Detailed information has been published describing a new method to exploit hash tables, known as hash collision attacks. These attacks are not specific to Microsoft technologies and affect other web service software providers as well. This particular vulnerability affects all versions of Microsoft .NET Framework and could allow for an unauthenticated denial of service attack on servers that serve ASP.NET pages.
Sites that only serve static content or disallow dynamic content types are not vulnerable. The vulnerability exists due to the way that ASP.NET processes values in an ASP.NET form post causing a hash collision. It is possible for an attacker to send a small number of specially crafted posts to an ASP.NET server, causing performance to degrade significantly enough to cause a denial of service condition.
Microsoft is not aware of any active attacks, but detailed information about the attack methodology is available. Details of a workaround to help protect sites against this vulnerability are provided in this article. Individual implementations for sites using ASP.NET will vary. Evaluate the impact of the workaround for applicability to your implementations.
There have been reports of two critical vulnerabilities being actively exploited in targeted attacks against Adobe Reader 9.x on Windows. These vulnerabilities could cause a crash and may allow an attacker to take control of the affected system.
Today’s updates address these vulnerabilities in Adobe Reader and Acrobat 9.x for Windows. Version X has protected mode available that prevents this type of attack. Adobe recommends users of Adobe Reader 9.4.6 and earlier 9.x versions for Windows update to Adobe Reader 9.4.7. Adobe recommends users of Adobe Acrobat 9.4.6 and earlier 9.x versions for Windows update to Adobe Acrobat 9.4.7.
Security researcher Luigi Auriemma has revealed details and proof of concept code for multiple vulnerabilities in Siemens supervisory control and data acquisition (SCADA) systems, affecting the WinCC and Automation License Manager. The vulnerabilities reported could allow remote execution of malicious code and cause denial of service interruptions.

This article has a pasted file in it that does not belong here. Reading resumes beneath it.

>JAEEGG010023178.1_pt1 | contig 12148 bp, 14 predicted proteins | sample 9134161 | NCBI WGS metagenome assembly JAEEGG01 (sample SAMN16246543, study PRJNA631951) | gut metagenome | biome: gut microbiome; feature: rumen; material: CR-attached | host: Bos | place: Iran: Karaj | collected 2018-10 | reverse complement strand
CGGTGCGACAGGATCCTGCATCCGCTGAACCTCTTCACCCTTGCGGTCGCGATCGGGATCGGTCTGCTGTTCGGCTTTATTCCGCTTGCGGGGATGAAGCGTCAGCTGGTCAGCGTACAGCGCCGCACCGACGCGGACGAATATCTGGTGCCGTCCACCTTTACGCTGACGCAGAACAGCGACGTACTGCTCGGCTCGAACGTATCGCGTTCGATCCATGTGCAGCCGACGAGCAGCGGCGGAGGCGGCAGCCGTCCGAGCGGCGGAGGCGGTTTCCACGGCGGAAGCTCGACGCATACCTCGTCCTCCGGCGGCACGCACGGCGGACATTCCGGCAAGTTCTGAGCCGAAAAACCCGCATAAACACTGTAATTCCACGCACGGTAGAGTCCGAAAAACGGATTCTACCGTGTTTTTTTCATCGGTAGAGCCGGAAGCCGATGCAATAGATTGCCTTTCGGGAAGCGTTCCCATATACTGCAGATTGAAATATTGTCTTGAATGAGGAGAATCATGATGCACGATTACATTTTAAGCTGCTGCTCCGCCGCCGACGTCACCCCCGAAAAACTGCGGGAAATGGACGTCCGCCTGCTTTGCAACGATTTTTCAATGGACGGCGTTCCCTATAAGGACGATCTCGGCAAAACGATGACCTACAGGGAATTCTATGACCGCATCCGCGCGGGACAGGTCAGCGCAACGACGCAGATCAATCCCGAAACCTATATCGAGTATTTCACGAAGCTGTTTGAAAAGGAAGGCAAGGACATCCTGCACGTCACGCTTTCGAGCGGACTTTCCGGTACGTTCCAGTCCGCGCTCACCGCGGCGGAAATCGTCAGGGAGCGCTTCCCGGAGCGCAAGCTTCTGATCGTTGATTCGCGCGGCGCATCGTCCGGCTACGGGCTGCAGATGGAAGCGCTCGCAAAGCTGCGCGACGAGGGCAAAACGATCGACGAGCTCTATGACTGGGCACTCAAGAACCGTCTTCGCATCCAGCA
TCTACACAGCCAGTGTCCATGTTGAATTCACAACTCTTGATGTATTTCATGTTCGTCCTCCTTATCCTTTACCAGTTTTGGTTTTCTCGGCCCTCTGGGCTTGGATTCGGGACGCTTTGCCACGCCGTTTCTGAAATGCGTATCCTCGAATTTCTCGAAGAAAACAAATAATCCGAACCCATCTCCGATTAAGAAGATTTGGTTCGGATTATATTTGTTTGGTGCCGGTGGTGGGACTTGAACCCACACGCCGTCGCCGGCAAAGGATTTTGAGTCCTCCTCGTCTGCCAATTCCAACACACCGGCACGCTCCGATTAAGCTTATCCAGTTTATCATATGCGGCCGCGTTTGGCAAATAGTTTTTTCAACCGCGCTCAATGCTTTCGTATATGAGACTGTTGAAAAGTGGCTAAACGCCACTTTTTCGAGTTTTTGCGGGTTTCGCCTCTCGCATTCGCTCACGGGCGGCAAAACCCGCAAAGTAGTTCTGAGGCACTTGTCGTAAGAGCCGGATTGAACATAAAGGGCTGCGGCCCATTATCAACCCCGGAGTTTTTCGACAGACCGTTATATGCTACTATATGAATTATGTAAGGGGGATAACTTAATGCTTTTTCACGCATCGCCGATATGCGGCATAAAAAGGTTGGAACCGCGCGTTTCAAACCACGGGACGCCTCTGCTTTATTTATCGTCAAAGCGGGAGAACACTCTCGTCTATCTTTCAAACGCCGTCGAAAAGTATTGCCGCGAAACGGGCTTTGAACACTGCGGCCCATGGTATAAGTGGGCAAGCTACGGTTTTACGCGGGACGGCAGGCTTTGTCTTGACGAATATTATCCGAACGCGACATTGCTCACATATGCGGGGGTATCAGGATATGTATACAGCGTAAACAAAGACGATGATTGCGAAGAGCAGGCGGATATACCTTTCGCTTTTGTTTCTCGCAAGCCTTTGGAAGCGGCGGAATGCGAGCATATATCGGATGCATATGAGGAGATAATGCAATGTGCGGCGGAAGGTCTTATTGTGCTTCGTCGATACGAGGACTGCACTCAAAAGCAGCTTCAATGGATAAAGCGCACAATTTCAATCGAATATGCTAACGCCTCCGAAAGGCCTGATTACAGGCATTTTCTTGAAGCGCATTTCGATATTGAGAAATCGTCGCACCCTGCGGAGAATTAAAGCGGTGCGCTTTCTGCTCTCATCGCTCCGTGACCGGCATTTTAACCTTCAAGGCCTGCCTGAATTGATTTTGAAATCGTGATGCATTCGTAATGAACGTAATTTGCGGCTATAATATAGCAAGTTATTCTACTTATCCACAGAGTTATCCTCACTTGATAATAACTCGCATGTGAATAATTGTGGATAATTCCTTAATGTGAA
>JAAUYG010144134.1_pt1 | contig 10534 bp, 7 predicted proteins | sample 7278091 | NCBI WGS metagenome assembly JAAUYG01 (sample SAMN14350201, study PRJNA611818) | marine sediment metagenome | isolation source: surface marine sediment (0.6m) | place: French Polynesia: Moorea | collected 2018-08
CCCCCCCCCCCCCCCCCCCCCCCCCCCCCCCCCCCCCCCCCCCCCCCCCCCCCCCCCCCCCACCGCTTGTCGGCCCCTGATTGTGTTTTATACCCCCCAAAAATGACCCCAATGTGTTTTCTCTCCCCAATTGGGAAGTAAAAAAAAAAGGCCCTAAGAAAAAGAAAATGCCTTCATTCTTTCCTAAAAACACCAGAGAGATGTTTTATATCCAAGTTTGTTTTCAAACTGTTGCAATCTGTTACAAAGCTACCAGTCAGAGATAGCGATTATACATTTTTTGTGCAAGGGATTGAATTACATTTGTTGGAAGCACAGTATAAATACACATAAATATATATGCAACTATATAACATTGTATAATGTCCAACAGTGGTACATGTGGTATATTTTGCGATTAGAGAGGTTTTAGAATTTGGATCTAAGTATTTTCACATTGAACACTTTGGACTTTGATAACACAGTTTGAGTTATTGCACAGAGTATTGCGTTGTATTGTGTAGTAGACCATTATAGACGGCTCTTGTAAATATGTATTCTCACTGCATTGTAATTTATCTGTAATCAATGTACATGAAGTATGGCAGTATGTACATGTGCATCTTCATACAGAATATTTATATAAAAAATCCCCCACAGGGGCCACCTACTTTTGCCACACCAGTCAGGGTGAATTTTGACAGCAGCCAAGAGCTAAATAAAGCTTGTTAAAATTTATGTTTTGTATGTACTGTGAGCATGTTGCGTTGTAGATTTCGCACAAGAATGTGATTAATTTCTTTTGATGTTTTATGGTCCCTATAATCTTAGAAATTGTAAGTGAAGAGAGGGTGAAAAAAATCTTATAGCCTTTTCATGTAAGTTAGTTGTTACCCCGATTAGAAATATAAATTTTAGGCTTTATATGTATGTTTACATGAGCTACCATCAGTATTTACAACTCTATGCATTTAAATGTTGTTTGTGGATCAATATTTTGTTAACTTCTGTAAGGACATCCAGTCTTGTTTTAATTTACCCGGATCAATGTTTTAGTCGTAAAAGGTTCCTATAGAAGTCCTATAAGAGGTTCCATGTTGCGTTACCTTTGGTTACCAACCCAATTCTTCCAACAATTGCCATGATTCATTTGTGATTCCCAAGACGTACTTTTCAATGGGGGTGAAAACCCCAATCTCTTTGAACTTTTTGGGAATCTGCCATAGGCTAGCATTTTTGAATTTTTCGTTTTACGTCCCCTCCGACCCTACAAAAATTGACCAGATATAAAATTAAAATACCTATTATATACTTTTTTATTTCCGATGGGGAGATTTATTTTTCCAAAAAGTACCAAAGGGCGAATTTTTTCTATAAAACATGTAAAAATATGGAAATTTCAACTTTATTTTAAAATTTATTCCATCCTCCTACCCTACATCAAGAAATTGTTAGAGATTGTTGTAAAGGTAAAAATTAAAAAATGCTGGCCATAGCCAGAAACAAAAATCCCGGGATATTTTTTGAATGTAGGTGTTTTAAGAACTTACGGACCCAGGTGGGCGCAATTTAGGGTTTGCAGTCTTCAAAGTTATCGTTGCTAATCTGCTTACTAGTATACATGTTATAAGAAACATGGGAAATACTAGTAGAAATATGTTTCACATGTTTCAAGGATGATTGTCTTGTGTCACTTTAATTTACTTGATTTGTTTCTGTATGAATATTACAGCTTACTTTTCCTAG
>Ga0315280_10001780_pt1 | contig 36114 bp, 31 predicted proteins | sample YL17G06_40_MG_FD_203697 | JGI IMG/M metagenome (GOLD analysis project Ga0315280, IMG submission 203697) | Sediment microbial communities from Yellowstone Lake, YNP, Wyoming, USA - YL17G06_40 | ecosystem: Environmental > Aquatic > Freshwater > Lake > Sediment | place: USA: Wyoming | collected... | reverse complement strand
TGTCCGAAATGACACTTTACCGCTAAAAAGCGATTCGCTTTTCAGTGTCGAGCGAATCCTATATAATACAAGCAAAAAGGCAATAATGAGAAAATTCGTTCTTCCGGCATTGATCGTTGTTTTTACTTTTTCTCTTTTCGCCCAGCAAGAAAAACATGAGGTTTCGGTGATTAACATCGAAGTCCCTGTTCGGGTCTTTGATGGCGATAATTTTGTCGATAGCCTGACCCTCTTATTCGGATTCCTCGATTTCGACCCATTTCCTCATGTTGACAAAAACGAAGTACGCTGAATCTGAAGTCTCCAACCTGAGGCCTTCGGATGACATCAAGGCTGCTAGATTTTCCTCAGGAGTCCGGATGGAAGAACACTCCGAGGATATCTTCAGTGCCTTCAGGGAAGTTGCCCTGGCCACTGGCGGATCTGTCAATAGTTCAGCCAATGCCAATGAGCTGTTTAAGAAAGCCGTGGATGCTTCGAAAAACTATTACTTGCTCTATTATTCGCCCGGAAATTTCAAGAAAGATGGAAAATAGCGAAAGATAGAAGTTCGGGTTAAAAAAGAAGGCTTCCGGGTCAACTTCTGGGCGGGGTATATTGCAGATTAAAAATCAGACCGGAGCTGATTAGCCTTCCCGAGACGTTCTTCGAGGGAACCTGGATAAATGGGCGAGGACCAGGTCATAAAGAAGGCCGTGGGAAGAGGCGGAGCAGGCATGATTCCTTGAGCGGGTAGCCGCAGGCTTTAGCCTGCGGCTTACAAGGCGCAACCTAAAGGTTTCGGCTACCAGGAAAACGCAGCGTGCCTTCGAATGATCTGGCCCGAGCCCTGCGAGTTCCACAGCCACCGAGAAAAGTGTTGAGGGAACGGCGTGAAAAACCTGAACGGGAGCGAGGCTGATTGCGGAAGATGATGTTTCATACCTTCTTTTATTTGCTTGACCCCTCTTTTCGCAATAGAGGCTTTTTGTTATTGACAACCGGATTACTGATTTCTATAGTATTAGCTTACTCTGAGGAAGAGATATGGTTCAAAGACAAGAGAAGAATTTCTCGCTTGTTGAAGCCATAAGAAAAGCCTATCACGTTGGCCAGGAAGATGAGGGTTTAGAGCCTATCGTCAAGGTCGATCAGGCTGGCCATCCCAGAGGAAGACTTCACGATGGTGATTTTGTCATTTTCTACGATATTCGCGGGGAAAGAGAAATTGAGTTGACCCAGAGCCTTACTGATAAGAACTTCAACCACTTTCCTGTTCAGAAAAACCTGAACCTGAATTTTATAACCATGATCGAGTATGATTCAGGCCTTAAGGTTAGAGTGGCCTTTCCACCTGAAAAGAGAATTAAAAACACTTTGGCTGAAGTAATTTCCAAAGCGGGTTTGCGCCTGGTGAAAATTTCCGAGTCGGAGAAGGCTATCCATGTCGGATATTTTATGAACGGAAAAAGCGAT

Mister Auriemma has a history of not following responsible disclosure procedures, and most likely provided little or no vendor notification and reaction time before going public with his findings. These vulnerabilities pose a significant potential threat, in my opinion, since they can be exploited remotely on improperly configured SCADA systems. It is worthwhile for administrators of such networks to review their configurations in light of these findings to ensure that they are not exposed.
MS11-057, which patches seven flaws in Internet Explorer, is the most important patch to apply in my opinion. It affects all supported versions of Internet Explorer, including IE9 and affects desktops primarily, because best practices that we all have implemented preclude surfing from the server farm, right? (Apply it to desktops and servers.)
MS11-058 should also be applied as soon as possible. It patches two vulnerabilities in Microsoft’s DNS service used to translate URLs into IP addresses. Microsoft warns that attackers could
remotely exploit the vulnerability on Windows Server 2008 & 2008 R2 simply by sending it a malformed query. That could potentially allow an attacker to run arbitrary code.
As always, assess the risk, test like heck, and get those patches deployed ASAP.